Iranians Are Converting To Evangelical Christianity In Turkey
In a hotel conference room in Denizli, Turkey, about 60 Iranians sing along to songs praising Jesus mixed with Iranian pop music. When the music stops, American pastor Karl Vickery preaches with the help of a Persian translator.
"I'm not famous or rich. But I know Jesus. I have Jesus," he says, with a Southern drawl. The Farsi-speaking Christian converts shout "Hallelujah!" and clap.
Vickery, who's part of a visiting delegation from Beaumont, Texas, then offers to pray for each person in the room.
Women with hair dyed blond and short skirts and clean-shaven men in slacks stand up to pray in unison. Vickery puts his hand on one woman's head and speaks in tongues. One man closes his eyes as tears fall. Another woman raises her hand and shouts "Isa," Jesus' name in Arabic and Persian. The room smells of sweat....
Reading the account carefully, I am absolutely sure that many of these Iranians are sincere.
However, there are some very worrying problems with this account. Put aside the rock music, and the very sloppy dress standards at the meeting. This alone would cause some concern as to the type of Pentecostal Christianity these Iranians are receiving. Also put aside the US American pastor, with his southern drawl speaking through a translator.
Put aside also that this is all happening in another Muslim country that is no friend of Christianity, and though Sunni Muslim as opposed to Shia Muslim, is actually a kind of ally with the country, Iran, that these people have fled from.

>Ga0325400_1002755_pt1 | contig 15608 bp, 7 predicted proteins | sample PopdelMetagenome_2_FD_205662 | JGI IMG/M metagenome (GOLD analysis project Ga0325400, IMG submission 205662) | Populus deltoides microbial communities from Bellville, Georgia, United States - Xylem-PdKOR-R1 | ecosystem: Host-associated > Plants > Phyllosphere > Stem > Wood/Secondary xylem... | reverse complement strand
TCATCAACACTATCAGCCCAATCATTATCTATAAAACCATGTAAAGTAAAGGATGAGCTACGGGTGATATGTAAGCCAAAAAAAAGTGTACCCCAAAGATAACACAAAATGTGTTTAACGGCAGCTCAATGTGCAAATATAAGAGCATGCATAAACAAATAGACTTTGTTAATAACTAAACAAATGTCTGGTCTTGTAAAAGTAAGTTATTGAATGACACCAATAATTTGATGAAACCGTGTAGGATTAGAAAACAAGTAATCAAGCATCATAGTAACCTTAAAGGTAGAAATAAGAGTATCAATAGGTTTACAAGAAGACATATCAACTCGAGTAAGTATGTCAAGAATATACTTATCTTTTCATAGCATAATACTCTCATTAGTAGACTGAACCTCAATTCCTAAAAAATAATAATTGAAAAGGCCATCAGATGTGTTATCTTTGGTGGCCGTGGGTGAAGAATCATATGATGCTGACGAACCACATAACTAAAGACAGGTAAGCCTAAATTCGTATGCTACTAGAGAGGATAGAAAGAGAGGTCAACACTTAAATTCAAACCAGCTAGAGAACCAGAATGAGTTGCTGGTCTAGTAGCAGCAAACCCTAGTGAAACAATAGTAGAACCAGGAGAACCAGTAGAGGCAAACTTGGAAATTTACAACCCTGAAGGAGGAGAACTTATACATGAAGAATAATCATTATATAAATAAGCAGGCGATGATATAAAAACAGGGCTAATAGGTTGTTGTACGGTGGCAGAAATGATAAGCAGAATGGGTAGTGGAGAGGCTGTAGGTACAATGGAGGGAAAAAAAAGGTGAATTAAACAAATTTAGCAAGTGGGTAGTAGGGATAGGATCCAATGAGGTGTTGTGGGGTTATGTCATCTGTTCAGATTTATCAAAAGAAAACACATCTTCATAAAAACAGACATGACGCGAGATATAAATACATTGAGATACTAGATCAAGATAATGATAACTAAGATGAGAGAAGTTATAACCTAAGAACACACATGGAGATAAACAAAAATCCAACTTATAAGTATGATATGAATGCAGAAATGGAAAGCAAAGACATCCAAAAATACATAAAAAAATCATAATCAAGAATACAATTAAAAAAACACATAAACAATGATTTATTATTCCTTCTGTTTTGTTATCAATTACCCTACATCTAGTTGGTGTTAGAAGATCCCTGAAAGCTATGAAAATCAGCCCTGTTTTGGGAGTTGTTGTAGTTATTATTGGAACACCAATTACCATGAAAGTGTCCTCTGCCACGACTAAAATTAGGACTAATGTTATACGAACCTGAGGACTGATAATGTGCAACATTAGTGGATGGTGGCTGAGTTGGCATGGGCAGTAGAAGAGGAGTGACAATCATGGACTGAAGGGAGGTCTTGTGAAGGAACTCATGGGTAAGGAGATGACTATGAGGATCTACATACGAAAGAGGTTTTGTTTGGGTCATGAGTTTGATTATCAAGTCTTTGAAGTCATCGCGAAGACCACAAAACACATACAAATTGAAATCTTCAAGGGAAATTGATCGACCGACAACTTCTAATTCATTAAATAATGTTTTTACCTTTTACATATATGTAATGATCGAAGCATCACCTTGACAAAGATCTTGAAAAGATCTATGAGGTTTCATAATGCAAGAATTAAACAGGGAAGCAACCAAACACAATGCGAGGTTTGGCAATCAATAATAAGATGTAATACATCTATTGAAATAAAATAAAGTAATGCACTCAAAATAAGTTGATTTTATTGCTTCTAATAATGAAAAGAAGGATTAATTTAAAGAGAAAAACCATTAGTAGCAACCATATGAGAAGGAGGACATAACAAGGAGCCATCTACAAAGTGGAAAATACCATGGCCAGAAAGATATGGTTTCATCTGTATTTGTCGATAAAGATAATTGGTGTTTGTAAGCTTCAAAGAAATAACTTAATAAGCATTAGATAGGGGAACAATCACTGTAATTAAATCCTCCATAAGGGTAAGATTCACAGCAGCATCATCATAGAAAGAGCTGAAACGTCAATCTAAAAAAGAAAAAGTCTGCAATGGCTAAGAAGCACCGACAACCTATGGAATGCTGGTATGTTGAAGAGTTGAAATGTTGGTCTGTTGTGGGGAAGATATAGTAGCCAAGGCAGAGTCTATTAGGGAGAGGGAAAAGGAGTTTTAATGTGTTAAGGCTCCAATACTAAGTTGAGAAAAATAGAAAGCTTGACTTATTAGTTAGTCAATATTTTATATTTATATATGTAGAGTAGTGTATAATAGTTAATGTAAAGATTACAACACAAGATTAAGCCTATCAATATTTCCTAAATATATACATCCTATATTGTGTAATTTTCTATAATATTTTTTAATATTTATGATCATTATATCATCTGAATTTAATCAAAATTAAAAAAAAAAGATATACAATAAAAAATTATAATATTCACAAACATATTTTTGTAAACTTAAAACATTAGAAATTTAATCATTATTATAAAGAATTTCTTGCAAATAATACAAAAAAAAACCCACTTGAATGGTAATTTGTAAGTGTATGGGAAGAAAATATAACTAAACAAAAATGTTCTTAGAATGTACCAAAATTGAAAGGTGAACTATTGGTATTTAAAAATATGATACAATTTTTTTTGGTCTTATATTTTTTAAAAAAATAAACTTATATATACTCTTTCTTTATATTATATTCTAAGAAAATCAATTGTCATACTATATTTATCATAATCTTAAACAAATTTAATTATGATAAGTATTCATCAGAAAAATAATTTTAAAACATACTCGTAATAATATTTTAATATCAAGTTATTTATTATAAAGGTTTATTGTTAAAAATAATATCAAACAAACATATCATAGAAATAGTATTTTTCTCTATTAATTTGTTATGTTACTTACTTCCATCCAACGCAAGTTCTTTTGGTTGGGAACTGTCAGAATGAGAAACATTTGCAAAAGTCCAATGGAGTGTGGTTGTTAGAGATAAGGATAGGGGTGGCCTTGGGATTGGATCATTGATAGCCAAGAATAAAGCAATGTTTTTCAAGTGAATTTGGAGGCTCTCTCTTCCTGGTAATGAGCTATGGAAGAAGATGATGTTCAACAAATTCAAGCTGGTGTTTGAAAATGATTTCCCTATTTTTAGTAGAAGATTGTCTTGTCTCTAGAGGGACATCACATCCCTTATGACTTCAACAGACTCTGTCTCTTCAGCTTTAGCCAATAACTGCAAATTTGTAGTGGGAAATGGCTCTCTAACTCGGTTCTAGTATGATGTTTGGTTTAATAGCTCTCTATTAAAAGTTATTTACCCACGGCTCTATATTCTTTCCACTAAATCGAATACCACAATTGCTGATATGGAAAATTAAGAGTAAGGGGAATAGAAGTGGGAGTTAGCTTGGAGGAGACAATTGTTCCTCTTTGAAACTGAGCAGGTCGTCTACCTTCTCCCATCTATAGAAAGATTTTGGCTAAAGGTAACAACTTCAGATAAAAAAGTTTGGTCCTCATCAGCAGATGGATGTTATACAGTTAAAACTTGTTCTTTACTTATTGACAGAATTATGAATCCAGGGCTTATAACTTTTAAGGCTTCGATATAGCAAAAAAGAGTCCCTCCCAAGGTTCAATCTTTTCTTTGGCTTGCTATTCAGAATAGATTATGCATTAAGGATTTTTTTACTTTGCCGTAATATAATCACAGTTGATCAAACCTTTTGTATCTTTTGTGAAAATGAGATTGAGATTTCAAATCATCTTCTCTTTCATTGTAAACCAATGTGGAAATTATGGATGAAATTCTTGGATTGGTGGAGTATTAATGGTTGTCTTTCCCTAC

All is not as it seems. The United Pentecostal Church is not the same as the Assemblies of God, the Foursquare and other established Trinitarian Pentecostal denominations. The UPC is modalist or Sabellian, that is, it believes that God is one Person with three different modes, not the official Trinitarian view of one God, three Persons held by the mainstream Pentecostals. They baptise in the name of Jesus only, and that is why they are called â€śOneness Pentecostalsâ€ť.
This almost sounds like good news...Iranians coming to Christ. But it seems like some are either coming to escape from a suppressive culture so they can be sleazy or they already are that way and are seeking to deal with who they have become. I sure hope it's the latter. Certainly don't want anyone to think that coming to Christ means they get to live like American or European TV.
Concerned about the theology being expressed as well.